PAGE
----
Any substantial debt payoff is going to require sacrifice. Sacrifice is giving up something you want now for something you want more. Sacrifices are personal and can’t really be compared across the board. For some people, going without TV (or even just cable) is a huge sacrifice. For others, like me, it’s no big deal. It’s not hard at all. For some people giving up sweets is no big deal (I even have a friend who doesn’t like chocolate). For me, giving up sweets, especially chocolate, is a HUGE deal (which is why I haven’t done it).
When we talk about taking extreme measures to pay off debt, we have to remember that extreme is a relative term. What is extreme for one person might be normal for another and vice versa. The ideas I want to mention are “extreme” as in they are a step beyond what the average person would be willing to do. Then again, who’s to say what’s “average” or “normal?”
So, definitions aside, here are 8 extreme measures people take to pay off debt.
One of the biggest, if not the biggest, expense in people’s budgets is housing. Reducing your housing costs could free up a significant amount of money each month. If you’re renting, you can find a smaller place in a cheaper area. If you own, could you rent the home you already have and move to a smaller rental? For some folks, the numbers might not make any sense, but for others, the numbers are magical–it’s just the idea that seems so hard.
Sell your house
Selling your house isn’t a decision you can take as lightly as moving to a smaller place. If you own a home, you have more wrapped up in it than just your monthly mortgage payment. Selling would have some costs and could be quite a hassle, but the gain might be worth it. Even if you have no equity, you could get out from under a mortgage payment that leaves you no financial flexibility. There are lots of factors to consider. Does it make sense in your situation?
Sell a vehicle
Want to get a big chunk of money to throw at your debt? Consider selling your car or other vehicle, then buying something more economical. Or maybe your vehicle is part of your debt. Jessi was able to get rid of $18K of debt in one day by parting with her fancy Chevrolet Tahoe.
Have a no-spend year
Could you go without eating out, buying new clothes, or paying for entertainment for a year or until your debt is paid off? The feasibility of this depends on how big your debt is, your projected payoff date, and how extreme you want to be. As with our no-spend month, you would be able to set your own rules.
Rent part of your house
So maybe you want to stay put and not downsize. Could you rent out a room through Airbnb? If you’ve look around Airbnb, you know that you can find the whole gamut of accommodations. You have lots of freedom in what to offer and what to charge. If you have some extra space, it’s a real possibility. Some places are beginning to pass laws or local ordinances about Airbnb style rentals, so be sure to check if your area has rules to follow.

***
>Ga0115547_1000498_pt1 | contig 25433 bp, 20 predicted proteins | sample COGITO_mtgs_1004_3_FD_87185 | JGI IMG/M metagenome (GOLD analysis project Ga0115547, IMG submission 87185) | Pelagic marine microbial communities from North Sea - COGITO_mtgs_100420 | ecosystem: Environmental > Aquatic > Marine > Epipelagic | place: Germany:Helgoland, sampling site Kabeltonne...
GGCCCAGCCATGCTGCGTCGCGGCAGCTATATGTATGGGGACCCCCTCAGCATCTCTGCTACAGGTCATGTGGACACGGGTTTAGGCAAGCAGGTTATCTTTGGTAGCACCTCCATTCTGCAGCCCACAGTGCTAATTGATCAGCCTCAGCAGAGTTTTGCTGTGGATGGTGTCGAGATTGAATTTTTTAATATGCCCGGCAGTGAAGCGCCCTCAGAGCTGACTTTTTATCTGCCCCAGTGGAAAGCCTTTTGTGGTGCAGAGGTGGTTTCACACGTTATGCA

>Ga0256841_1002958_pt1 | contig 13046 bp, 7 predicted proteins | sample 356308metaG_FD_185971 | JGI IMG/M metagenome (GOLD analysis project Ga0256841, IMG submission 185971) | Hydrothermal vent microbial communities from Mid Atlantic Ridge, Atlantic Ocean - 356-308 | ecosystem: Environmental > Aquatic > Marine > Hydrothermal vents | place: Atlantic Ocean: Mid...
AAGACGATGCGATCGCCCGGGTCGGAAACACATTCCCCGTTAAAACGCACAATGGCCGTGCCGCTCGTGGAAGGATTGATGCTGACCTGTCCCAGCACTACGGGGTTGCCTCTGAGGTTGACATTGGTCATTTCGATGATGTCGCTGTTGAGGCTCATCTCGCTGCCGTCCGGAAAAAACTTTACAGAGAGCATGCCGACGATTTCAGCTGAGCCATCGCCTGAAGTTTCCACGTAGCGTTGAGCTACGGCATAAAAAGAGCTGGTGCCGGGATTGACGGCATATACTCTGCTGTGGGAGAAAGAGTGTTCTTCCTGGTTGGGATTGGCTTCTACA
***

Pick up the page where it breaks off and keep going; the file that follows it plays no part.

Move in with family
I’ve heard some great success stories of people saving money to pay off debt by living with family. 😉 Here is a thorough article about what you need to know before moving in with family to save money. They say measures get even more extreme when you add four kids into the mix.
Get a second job or create your own
While at first glance, the idea of a second job doesn’t seem too extreme, I believe it is beyond what the average person is willing to do. One job alone can be time consuming and draining, so most people don’t look beyond that. If the classic restaurant jobs on nights and weekends doesn’t suit your fancy, how about building your own business? How about an Etsy shop or starting a blog? You could be a freelance writer or a virtual assistant.
Live in a bus
Okay, it doesn’t have to be a bus. It could be anywhere unconventional. I know of some people who have lived in their vehicles for a time to avoid or pay off debt. Usually it’s single people, but Sarah’s family, including the four kiddos, has been living in a bus for nearly two years now. While their purpose is to save money, not pay off current debt (they are waiting for their house to be built), it is nonetheless extreme and impressive.
If “Extreme” isn’t your style…
If you prefer more of a practical, long-lasting approach, than the “extreme” style, try my book, Frugal Fresh Start. It will lead you through a logical, manageable plan to reduce your expenses and start managing your money. Freeing up money in your budget will allow you to put more money toward your debt or other financial goals without requiring extreme measures.
Of course you can still employ any of these extreme measures in conjunction with your Frugal Fresh Start, but the book is geared toward forming lasting frugal habits rather than short stints of extreme measures. It will not only leave you in a better place financially, but it will set you up for continued success as a manager of your financial resources.
Just do something
Whether you choose to take an extreme route or make more standard sacrifices to payoff your debt, the important thing is that you are doing something. The sooner you get out of debt, the sooner you can get your money working for you. You can do this!
How about you?
- What extreme measures have you taken to pay off debt (or reach another financial goal)?
- What other extreme ways have you heard of that you would or wouldn’t consider?
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